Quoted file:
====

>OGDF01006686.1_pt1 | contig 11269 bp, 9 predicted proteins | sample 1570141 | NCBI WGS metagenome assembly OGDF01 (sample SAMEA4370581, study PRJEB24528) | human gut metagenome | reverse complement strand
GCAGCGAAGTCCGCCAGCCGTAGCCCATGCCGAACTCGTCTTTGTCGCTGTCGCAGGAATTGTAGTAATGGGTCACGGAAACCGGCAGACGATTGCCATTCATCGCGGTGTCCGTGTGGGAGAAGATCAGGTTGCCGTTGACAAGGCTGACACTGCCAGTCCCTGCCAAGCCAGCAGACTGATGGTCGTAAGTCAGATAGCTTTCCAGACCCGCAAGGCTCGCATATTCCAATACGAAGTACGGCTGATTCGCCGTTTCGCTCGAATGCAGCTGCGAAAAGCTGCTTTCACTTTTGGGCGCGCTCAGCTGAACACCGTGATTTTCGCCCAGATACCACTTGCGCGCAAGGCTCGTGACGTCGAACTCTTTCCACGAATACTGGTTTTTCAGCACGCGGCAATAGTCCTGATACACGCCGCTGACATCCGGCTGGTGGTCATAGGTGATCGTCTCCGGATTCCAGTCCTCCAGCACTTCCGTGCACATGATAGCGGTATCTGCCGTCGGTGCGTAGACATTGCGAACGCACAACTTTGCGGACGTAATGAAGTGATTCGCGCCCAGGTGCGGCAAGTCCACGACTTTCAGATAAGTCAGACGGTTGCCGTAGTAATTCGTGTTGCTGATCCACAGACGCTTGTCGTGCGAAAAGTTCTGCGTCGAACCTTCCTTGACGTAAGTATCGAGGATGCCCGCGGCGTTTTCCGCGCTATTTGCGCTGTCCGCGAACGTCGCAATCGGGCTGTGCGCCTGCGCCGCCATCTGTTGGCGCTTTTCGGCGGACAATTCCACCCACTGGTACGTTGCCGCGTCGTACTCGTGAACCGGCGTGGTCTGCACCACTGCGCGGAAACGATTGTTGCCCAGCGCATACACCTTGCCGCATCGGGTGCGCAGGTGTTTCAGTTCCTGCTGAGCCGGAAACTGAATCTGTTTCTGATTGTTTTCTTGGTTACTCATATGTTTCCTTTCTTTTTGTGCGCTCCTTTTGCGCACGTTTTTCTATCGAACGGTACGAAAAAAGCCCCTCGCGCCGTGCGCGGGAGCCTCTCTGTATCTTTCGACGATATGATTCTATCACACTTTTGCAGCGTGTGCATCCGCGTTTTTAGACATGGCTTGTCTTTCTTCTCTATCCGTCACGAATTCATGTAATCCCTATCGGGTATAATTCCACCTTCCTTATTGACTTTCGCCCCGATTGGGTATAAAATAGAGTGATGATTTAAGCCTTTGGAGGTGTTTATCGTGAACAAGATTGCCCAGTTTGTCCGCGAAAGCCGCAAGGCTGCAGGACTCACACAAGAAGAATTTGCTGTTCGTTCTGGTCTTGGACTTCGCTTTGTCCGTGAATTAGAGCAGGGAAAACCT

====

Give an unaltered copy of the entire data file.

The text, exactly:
>OGDF01006686.1_pt1 | contig 11269 bp, 9 predicted proteins | sample 1570141 | NCBI WGS metagenome assembly OGDF01 (sample SAMEA4370581, study PRJEB24528) | human gut metagenome | reverse complement strand
GCAGCGAAGTCCGCCAGCCGTAGCCCATGCCGAACTCGTCTTTGTCGCTGTCGCAGGAATTGTAGTAATGGGTCACGGAAACCGGCAGACGATTGCCATTCATCGCGGTGTCCGTGTGGGAGAAGATCAGGTTGCCGTTGACAAGGCTGACACTGCCAGTCCCTGCCAAGCCAGCAGACTGATGGTCGTAAGTCAGATAGCTTTCCAGACCCGCAAGGCTCGCATATTCCAATACGAAGTACGGCTGATTCGCCGTTTCGCTCGAATGCAGCTGCGAAAAGCTGCTTTCACTTTTGGGCGCGCTCAGCTGAACACCGTGATTTTCGCCCAGATACCACTTGCGCGCAAGGCTCGTGACGTCGAACTCTTTCCACGAATACTGGTTTTTCAGCACGCGGCAATAGTCCTGATACACGCCGCTGACATCCGGCTGGTGGTCATAGGTGATCGTCTCCGGATTCCAGTCCTCCAGCACTTCCGTGCACATGATAGCGGTATCTGCCGTCGGTGCGTAGACATTGCGAACGCACAACTTTGCGGACGTAATGAAGTGATTCGCGCCCAGGTGCGGCAAGTCCACGACTTTCAGATAAGTCAGACGGTTGCCGTAGTAATTCGTGTTGCTGATCCACAGACGCTTGTCGTGCGAAAAGTTCTGCGTCGAACCTTCCTTGACGTAAGTATCGAGGATGCCCGCGGCGTTTTCCGCGCTATTTGCGCTGTCCGCGAACGTCGCAATCGGGCTGTGCGCCTGCGCCGCCATCTGTTGGCGCTTTTCGGCGGACAATTCCACCCACTGGTACGTTGCCGCGTCGTACTCGTGAACCGGCGTGGTCTGCACCACTGCGCGGAAACGATTGTTGCCCAGCGCATACACCTTGCCGCATCGGGTGCGCAGGTGTTTCAGTTCCTGCTGAGCCGGAAACTGAATCTGTTTCTGATTGTTTTCTTGGTTACTCATATGTTTCCTTTCTTTTTGTGCGCTCCTTTTGCGCACGTTTTTCTATCGAACGGTACGAAAAAAGCCCCTCGCGCCGTGCGCGGGAGCCTCTCTGTATCTTTCGACGATATGATTCTATCACACTTTTGCAGCGTGTGCATCCGCGTTTTTAGACATGGCTTGTCTTTCTTCTCTATCCGTCACGAATTCATGTAATCCCTATCGGGTATAATTCCACCTTCCTTATTGACTTTCGCCCCGATTGGGTATAAAATAGAGTGATGATTTAAGCCTTTGGAGGTGTTTATCGTGAACAAGATTGCCCAGTTTGTCCGCGAAAGCCGCAAGGCTGCAGGACTCACACAAGAAGAATTTGCTGTTCGTTCTGGTCTTGGACTTCGCTTTGTCCGTGAATTAGAGCAGGGAAAACCT